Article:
Coating for a Fabry-Perot Interferometer
This coating was presented in the paper "Optical coating without phase dispersion for a
Fabry-Perot Interferometer", by F. Lemarquis and E. Pelletier, Applied Optics, Vol. 35,
No. 25, 1 September 1996, pp. 4987-4992. Their application required a coating with the
A. Reflectance between 30% and 40% for wavelengths 430-630 nm
B. Reflectance greater than 97% at 780 nm
C. Nearly constant phase shift on reflection for wavelengths 430-630 nm
This coating is on glass (index 1.52) and light is at normal incidence. This problem is ideal for the needle/tunneling method because it is not obvious how complex the final design will have to be. Also note that this design problem uses (1) inequality targets for the first requirement and (2) derivative targets for the third requirement (which is the same as requiring the first derivative to be zero for wavelengths 430-630 nm).
Starting with a single thin layer, the needle/tunneling method found a sequence of 5 optimal designs, the last of which is shown below. The thick line is reflectance; the thin line is phase shift on reflection. Two coating materials were used: H (2.35) and L (1.38).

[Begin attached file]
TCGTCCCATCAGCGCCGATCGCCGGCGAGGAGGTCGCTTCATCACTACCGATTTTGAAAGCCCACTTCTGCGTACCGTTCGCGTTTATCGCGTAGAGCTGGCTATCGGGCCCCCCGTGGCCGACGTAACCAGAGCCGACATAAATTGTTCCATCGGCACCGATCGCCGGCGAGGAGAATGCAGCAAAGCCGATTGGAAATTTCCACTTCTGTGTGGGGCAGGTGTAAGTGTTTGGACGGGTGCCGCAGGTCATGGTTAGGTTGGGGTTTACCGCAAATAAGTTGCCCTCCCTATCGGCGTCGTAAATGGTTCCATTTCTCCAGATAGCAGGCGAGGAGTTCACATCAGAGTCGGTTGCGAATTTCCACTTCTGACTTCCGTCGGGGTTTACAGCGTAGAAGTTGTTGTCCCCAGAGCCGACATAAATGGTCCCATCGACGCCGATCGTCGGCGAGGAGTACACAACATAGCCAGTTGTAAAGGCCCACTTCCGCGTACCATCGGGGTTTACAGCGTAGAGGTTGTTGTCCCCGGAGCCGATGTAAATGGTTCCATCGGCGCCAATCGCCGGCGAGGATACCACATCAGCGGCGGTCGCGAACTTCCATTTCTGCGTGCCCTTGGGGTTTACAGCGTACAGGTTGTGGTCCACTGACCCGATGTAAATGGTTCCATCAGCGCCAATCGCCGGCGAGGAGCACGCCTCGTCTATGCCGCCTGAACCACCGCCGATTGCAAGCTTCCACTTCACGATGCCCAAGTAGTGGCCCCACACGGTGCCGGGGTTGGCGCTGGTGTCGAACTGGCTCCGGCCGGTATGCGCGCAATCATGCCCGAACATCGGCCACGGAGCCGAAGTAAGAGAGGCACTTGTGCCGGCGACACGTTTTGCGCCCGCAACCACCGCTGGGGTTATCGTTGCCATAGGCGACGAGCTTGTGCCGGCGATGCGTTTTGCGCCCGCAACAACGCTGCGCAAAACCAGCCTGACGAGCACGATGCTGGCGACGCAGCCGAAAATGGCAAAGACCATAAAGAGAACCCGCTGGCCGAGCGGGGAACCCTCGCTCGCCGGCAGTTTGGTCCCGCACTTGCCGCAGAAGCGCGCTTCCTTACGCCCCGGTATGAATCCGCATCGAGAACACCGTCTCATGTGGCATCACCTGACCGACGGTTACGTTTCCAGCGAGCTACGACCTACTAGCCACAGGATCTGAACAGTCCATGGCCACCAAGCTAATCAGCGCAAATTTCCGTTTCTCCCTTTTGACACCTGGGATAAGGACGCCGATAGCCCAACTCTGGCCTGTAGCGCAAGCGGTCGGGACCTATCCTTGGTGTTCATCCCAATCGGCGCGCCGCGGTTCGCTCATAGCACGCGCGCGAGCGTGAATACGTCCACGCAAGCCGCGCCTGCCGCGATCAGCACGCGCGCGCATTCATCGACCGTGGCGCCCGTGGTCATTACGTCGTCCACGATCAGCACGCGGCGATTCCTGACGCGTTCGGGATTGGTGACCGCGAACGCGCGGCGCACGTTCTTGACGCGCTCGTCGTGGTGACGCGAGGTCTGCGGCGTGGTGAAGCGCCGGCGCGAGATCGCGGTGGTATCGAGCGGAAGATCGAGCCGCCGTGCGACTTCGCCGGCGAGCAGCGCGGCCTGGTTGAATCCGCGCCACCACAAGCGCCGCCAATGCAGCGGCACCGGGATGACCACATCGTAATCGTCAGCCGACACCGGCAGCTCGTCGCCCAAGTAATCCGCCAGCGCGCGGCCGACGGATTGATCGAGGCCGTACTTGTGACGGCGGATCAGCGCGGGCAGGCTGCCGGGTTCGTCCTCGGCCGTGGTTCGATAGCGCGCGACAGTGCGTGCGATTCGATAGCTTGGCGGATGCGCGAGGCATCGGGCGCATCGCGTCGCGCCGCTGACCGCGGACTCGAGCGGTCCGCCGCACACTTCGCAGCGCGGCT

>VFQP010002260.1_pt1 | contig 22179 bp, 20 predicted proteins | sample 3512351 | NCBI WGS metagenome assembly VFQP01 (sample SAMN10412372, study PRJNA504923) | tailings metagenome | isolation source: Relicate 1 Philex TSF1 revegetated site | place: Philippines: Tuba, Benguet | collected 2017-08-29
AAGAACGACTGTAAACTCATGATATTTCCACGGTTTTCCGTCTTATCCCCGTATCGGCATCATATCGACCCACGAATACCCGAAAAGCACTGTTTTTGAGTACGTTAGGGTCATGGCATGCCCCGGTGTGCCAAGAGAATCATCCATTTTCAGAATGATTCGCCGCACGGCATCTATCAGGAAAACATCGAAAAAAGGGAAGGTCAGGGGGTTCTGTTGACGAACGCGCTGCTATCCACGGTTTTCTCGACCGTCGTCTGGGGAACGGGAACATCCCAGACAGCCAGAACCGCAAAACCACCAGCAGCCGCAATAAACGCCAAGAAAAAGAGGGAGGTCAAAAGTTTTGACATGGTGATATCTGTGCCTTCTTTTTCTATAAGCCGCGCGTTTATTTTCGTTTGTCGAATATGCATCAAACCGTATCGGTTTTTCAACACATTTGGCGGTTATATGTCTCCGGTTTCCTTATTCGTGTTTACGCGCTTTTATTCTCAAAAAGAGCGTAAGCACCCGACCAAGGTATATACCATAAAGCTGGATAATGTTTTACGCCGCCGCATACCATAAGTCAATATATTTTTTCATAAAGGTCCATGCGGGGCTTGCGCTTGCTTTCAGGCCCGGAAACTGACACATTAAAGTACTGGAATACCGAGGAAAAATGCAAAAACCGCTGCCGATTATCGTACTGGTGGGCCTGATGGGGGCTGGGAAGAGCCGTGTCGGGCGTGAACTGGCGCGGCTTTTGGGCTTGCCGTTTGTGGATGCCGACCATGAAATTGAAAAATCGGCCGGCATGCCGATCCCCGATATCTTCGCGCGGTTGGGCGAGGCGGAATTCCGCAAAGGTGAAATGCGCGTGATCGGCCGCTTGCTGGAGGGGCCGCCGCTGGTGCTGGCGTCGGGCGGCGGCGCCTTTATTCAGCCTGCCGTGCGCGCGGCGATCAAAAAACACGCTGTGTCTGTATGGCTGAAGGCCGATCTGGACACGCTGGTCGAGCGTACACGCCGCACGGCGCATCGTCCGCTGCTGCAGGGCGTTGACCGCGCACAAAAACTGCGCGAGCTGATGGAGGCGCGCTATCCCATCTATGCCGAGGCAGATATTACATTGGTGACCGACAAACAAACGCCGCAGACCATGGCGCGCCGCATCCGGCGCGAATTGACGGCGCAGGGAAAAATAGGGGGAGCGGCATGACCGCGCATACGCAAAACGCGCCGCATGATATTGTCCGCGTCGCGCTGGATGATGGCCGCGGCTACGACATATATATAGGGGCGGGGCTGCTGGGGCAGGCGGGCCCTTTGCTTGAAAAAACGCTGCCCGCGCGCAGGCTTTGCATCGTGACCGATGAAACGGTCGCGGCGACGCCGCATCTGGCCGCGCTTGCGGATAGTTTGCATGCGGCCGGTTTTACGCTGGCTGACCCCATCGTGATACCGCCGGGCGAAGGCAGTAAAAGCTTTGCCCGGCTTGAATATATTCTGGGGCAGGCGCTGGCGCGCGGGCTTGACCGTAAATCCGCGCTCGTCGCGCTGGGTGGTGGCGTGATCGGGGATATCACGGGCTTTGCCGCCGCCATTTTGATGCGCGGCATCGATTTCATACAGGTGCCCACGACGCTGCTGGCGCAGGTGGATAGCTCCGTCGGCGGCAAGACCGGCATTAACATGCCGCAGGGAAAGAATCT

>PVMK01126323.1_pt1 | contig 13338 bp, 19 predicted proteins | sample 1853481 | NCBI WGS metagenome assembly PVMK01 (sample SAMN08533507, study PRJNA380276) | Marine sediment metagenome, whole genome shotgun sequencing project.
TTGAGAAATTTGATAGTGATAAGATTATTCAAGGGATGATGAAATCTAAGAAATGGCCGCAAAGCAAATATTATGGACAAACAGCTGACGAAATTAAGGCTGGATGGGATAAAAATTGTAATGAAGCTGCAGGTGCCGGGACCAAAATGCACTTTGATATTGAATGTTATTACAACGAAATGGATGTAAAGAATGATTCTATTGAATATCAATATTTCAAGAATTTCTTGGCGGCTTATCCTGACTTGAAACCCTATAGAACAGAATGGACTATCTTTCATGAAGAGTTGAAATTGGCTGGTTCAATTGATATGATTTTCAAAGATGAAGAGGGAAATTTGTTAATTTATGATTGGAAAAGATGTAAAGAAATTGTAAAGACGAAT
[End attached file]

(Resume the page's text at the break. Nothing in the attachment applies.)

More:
The authors of the paper developed a clever design, whose performance is shown below, using materials H (2.4) and L (1.3).
Here are the designs, with the first layer closest to the substrate and thickness given in nm. Note that the design found by the needle/tunneling method is much thinner than the authors' design.
TFCalc Paper L 178.83 200.00 H 98.46 108.33 L 144.97 400.00 H 89.65 108.33 L 138.21 400.00 H 89.51 108.33 L 140.74 400.00 H 96.01 108.33 L 131.29 400.00 H 51.51 54.17
A design was submitted by Dr. H. Zorc (firstname.lastname@example.org), who used TFCalc's global optimization capability to find the best 10-layer design. After local optimization, that design was reduced to 9 layers:
Zorc H 99.78 L 146.32 H 89.94 L 130.38 H 91.04 L 126.61 H 97.11 L 116.07 H 60.55This design, which has fewer layers and which is thinner, also has a slightly better phase shift curve. Thank you, Dr. Zorc!
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